Last fall, Big Sister made a special wreath for Thanksgiving; just by changing the shape and colors, we made another one for Easter. This simple, easy craft not only looks wonderful and is fun, plus it helps with some early kindergarten readiness skills. Using a stiff piece of paper from a cereal box, I traced … Continue reading Colorful, Easy Wreath Kids Can Make for Easter→
While nursery rhymes are not as popular as they once were, they are not obsolete. Although the hidden messages are lost in time, nursery rhymes can still help with building brain connections and kindergarten readiness. There are two in particular that relate to Easter: Hot Cross Buns and Humpty Dumpty. One of the most important … Continue reading Nursery Rhymes Are Not Obselete!→
Bunny crackers are not just a tasty snack. They are also great for some edible Easter math and fun with numbers, plus they help with kindergarten readiness. Some kids may only want to count out a few. When asked, Little Sister always wants 3 of anything, then when that’s gone, 3 more. Big Sister loves … Continue reading Bunny Cracker Math→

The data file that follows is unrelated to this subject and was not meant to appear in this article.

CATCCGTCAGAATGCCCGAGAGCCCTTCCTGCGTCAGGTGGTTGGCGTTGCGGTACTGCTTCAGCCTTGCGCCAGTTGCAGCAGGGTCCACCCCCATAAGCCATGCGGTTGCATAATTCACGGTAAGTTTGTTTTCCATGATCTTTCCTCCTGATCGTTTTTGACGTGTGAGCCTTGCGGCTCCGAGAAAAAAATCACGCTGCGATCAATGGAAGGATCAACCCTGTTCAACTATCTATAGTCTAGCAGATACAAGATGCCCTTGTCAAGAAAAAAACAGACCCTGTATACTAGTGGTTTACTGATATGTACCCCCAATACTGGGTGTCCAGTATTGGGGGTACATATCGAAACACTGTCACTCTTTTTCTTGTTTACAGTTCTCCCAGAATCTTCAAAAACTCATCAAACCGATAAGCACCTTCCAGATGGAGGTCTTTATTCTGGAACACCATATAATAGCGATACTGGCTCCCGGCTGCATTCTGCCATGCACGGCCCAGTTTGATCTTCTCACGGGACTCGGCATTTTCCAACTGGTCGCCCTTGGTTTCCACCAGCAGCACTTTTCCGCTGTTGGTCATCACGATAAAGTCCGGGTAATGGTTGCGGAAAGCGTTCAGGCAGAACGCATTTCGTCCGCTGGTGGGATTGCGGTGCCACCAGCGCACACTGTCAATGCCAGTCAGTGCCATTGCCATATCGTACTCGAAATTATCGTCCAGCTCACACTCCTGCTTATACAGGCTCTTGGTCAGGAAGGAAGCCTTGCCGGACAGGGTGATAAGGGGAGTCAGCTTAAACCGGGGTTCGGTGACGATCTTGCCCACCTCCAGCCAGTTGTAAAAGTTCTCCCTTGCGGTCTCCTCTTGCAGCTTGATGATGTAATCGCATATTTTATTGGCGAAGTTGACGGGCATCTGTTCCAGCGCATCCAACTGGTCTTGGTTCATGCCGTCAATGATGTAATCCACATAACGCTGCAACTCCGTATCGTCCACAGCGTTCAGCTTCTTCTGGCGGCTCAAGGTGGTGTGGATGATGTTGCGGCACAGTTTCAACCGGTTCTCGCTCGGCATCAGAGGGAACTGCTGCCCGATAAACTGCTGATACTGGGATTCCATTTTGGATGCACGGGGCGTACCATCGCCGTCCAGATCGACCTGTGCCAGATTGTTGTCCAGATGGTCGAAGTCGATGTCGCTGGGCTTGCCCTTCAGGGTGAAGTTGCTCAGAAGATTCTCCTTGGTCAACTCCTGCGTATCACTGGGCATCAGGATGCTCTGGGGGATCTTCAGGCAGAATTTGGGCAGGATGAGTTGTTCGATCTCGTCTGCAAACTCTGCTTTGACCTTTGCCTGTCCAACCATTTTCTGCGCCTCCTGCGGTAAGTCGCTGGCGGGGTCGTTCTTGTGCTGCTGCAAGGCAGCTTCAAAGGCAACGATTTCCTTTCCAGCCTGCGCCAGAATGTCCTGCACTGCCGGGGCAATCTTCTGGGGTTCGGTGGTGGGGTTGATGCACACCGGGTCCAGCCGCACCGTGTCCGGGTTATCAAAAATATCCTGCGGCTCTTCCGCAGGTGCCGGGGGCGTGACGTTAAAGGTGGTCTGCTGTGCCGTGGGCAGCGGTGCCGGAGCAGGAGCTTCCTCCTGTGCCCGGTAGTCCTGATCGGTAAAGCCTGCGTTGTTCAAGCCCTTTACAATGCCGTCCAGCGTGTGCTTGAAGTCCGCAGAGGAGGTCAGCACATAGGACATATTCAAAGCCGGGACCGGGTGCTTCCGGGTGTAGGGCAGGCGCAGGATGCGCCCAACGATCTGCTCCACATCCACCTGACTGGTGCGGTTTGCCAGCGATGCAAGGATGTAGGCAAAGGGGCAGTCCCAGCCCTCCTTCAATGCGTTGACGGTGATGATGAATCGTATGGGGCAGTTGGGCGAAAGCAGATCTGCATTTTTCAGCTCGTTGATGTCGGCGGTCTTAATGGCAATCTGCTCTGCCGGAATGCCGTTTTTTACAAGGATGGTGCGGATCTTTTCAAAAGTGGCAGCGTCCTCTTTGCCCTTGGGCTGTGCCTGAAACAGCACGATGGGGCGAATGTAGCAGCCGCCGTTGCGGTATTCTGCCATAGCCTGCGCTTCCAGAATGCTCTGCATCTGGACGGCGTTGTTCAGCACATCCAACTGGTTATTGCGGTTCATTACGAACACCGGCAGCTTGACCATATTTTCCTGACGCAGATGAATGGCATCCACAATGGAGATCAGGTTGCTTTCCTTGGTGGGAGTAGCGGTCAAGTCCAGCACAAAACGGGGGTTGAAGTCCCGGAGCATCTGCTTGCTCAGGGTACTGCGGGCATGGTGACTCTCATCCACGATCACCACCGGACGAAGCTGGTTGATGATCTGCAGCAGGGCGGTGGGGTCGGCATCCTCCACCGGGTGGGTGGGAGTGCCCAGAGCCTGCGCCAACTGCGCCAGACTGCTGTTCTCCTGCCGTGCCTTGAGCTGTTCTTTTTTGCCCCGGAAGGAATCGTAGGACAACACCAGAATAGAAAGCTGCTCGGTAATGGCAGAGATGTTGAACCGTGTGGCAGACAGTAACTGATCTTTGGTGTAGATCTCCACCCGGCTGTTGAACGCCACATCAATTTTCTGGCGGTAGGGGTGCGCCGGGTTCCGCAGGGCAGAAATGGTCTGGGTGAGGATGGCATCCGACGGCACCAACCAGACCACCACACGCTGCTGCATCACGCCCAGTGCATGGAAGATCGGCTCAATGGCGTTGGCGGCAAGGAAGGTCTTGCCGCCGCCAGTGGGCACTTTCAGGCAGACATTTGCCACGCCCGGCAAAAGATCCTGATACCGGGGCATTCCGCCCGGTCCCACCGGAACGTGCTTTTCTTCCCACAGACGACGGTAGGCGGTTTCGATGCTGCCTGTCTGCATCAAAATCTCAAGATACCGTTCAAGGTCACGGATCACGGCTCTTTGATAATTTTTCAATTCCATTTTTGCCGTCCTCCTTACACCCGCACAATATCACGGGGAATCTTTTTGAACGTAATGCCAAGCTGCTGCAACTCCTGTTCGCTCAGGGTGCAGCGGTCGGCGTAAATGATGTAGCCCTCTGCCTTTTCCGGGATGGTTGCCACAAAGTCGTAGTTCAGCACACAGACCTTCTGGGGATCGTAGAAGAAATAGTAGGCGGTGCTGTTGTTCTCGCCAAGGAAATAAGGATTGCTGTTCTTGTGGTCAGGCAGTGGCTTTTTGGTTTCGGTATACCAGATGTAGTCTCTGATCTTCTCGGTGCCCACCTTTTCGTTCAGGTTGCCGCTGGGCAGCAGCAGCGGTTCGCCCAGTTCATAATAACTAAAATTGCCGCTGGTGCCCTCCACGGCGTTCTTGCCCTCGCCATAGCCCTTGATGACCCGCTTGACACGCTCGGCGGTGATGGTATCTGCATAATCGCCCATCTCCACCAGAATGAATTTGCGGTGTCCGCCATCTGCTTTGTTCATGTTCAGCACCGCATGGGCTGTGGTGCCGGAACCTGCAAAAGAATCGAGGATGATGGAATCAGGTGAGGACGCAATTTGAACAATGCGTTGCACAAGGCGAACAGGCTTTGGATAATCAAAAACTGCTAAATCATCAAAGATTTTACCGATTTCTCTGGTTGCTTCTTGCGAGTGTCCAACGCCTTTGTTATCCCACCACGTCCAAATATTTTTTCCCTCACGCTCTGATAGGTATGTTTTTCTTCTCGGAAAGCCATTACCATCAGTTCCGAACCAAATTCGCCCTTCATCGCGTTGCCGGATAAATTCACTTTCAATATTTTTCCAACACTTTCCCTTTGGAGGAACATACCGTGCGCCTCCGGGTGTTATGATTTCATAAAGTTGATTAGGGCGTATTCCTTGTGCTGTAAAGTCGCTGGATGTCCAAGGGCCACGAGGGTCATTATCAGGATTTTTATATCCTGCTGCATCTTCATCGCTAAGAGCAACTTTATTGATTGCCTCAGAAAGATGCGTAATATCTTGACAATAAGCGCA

Will your child be coloring any Easter eggs soon? Part of the fun and learning at Easter time is figuring out the names of colors. Being able to match colors to their names is quite a challenge and it is sometimes used to check kindergarten readiness and learning development. Easter eggs come in all different … Continue reading Color Up Some Learning and Fun with Easter Eggs→
What could be more awesome than an activity which combines spring, Easter and nature? This triple play has lots of kindergarten readiness fun and learning and appeals to kids of practically any age. There are so many tremendous and creative ideas in the early childhood community.This activity is called Reverse Easter Egg Hunting by Crystal, … Continue reading Kindergarten Readiness Triple Play: Spring, Easter, Nature→
During an Easter egg hunt kids can find not just eggs, but fun, early learning and kindergarten readiness, too. Many places will have community activities this weekend and some families will do this at home. But wherever you are, as kids are hunting and finding eggs, they are practicing looking for details. They need to … Continue reading Easter Egg Hunt→
Today, kindergarten readiness fun and learning is taking a bath, a color bath that is. This play-of-the-day is one of my personal favorites. I love decorating eggs. It’s a fun activity for all ages. Younger toddlers like to watch the color changes. Older kids can be much more creative, combining colors and adding decorations. Adults … Continue reading Coloring Easter Eggs→